Immigration: Another Senate stalemate
The “much-hyped” immigration debate in the Senate has ended in resounding failure—leaving the “Dreamers” in limbo, said Elana Schor and Burgess Everett in Politico.com. The most popular bipartisan proposal, from the “Common Sense Caucus,” offered a path to citizenship for 1.8 million Dreamers who were brought to the U.S. illegally as children, in exchange for $25 billion for border security. But that compromise was voted down last week, 54-45. A plan based on President’s Trump’s demands, which combined Dreamer legalization, border-wall funding, massive cuts to legal immigration, and the elimination of the diversity visa lottery program, was crushed, with only 39 “yes” votes. Trump deserves all the blame for this stalemate, said Dara Lind in Vox.com. He canceled the Deferred Action for Childhood Arrivals program last September, then promised to sign any compromise bill reauthorizing it—before producing a “laundry list” of restrictionist conditions Democrats would never accept. Last week, he did “everything he could to kill a deal,” signaling that he’d veto any bipartisan proposal that didn’t meet his unrealistic demands.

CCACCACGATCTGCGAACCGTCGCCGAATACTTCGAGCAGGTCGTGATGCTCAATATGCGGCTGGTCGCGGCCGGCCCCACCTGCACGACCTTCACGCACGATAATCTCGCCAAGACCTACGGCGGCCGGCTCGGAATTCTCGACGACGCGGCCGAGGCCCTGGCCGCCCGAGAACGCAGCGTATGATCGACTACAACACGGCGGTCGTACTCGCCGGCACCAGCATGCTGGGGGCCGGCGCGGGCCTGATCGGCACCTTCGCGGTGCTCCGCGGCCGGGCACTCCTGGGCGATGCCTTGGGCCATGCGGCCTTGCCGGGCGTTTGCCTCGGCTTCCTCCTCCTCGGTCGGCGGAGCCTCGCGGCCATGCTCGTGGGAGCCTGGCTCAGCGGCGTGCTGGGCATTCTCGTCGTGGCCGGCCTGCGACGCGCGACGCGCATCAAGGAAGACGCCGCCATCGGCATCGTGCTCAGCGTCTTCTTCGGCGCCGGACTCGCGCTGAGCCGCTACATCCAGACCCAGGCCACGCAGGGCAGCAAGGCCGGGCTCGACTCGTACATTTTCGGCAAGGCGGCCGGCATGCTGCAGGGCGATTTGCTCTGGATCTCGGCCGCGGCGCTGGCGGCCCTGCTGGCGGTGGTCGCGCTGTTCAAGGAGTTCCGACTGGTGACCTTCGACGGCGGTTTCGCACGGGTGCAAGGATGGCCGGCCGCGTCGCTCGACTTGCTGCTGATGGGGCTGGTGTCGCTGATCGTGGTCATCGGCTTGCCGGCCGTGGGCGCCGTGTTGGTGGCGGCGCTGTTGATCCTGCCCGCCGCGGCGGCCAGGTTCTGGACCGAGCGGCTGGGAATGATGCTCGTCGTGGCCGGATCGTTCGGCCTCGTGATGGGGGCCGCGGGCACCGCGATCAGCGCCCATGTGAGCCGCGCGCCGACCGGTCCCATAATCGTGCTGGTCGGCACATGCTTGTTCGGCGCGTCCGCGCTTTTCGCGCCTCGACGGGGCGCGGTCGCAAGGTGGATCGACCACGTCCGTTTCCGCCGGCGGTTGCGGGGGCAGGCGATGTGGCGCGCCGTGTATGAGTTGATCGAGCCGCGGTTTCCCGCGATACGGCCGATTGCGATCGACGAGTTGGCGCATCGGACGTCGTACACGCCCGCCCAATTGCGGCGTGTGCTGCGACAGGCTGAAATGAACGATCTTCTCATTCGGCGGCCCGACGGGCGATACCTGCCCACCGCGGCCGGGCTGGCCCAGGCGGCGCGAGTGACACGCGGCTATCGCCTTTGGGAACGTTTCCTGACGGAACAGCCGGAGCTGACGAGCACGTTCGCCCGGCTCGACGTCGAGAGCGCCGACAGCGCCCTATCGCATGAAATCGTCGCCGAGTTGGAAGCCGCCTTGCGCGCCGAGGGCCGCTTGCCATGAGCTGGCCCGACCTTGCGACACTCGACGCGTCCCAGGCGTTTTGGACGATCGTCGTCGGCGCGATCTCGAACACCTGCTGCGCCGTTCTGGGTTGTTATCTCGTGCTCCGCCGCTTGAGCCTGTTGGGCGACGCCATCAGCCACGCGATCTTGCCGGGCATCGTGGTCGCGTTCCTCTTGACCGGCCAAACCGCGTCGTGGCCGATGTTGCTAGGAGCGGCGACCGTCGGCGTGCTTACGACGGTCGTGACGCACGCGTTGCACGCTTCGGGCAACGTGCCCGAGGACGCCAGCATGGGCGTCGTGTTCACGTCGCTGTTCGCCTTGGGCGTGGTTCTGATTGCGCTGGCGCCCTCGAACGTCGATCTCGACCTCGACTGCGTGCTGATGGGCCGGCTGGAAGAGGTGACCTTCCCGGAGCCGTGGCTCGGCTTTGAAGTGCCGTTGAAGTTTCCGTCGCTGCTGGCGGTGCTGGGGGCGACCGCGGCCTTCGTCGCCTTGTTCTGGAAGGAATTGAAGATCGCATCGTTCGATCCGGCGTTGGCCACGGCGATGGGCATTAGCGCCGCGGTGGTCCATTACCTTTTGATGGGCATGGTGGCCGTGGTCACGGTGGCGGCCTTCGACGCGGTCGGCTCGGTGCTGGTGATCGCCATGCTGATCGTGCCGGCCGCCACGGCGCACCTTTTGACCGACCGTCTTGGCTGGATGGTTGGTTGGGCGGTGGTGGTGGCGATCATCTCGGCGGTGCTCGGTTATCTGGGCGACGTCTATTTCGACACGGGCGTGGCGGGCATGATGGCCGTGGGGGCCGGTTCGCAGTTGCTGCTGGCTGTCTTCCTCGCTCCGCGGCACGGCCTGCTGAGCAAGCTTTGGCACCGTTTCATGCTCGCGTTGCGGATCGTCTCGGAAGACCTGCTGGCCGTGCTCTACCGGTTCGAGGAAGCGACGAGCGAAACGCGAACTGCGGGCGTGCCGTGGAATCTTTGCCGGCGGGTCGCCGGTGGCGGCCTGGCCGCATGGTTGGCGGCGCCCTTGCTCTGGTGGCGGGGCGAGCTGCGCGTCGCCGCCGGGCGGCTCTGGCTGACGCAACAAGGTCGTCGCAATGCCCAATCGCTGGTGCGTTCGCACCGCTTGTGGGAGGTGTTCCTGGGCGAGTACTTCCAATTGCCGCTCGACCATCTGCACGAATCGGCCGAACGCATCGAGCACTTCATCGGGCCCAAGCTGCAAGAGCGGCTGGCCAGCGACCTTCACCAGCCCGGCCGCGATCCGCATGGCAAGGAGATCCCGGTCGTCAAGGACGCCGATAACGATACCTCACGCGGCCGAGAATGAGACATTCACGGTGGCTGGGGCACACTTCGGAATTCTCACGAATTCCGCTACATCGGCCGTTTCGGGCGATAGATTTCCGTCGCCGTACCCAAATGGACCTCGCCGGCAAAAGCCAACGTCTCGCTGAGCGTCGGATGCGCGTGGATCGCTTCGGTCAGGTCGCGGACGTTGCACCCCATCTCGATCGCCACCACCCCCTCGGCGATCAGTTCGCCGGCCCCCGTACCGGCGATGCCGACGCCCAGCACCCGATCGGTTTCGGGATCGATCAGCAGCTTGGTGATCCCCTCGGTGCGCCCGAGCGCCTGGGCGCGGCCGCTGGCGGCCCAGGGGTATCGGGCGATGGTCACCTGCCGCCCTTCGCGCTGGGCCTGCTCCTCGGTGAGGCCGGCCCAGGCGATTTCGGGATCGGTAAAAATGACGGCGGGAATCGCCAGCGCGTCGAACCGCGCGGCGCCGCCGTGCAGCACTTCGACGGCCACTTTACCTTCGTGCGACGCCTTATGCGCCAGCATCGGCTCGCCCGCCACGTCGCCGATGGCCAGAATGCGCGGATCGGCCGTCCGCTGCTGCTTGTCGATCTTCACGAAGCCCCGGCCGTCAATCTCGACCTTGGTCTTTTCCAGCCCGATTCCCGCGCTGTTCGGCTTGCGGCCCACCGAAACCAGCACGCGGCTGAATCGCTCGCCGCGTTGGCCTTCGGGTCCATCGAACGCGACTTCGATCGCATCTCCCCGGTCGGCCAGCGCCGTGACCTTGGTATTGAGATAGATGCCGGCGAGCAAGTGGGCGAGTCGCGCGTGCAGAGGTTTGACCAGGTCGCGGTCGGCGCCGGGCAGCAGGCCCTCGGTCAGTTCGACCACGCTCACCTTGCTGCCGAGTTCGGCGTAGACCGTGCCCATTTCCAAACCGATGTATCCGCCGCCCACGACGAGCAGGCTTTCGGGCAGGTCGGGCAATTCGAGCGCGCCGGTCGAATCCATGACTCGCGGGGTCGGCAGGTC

Many Senate Republicans felt it was Democrats who were being unrealistic, said Haley Byrd in WeeklyStandard.com. They knew that the more conservative House, “where bipartisan immigration bills go to die,” would be unlikely to approve the compromises that Trump ardently opposed. Still, Trump blew a big opportunity here, said Gregory Krieg in CNN.com. He could have delivered on his “dearest campaign trail promise”—building a wall on the U.S.-Mexico border—while solving an immigration issue that “breaks heavily in Democrats’ favor.” Having successfully used the Dreamers to get leverage for his wall, the president “couldn’t take yes for an answer.”
“Now we’re headed for a game of chicken,” said Aaron Blake in WashingtonPost.com. Two federal courts have issued orders blocking Trump’s cancellation of DACA as of March 5, orders that the White House is appealing. Meanwhile, administration officials have said they will not “prioritize” deportations of Dreamers. Republicans hope the uncertainty for DACA recipients will eventually force Democrats to cave in to Trump’s demands; Democrats think the GOP will crack once voters see Dreamers being deported “because of an action Trump took.” That’s an ugly way to force a decision, but Congress usually fails to act “until there’s a crisis affecting real people.”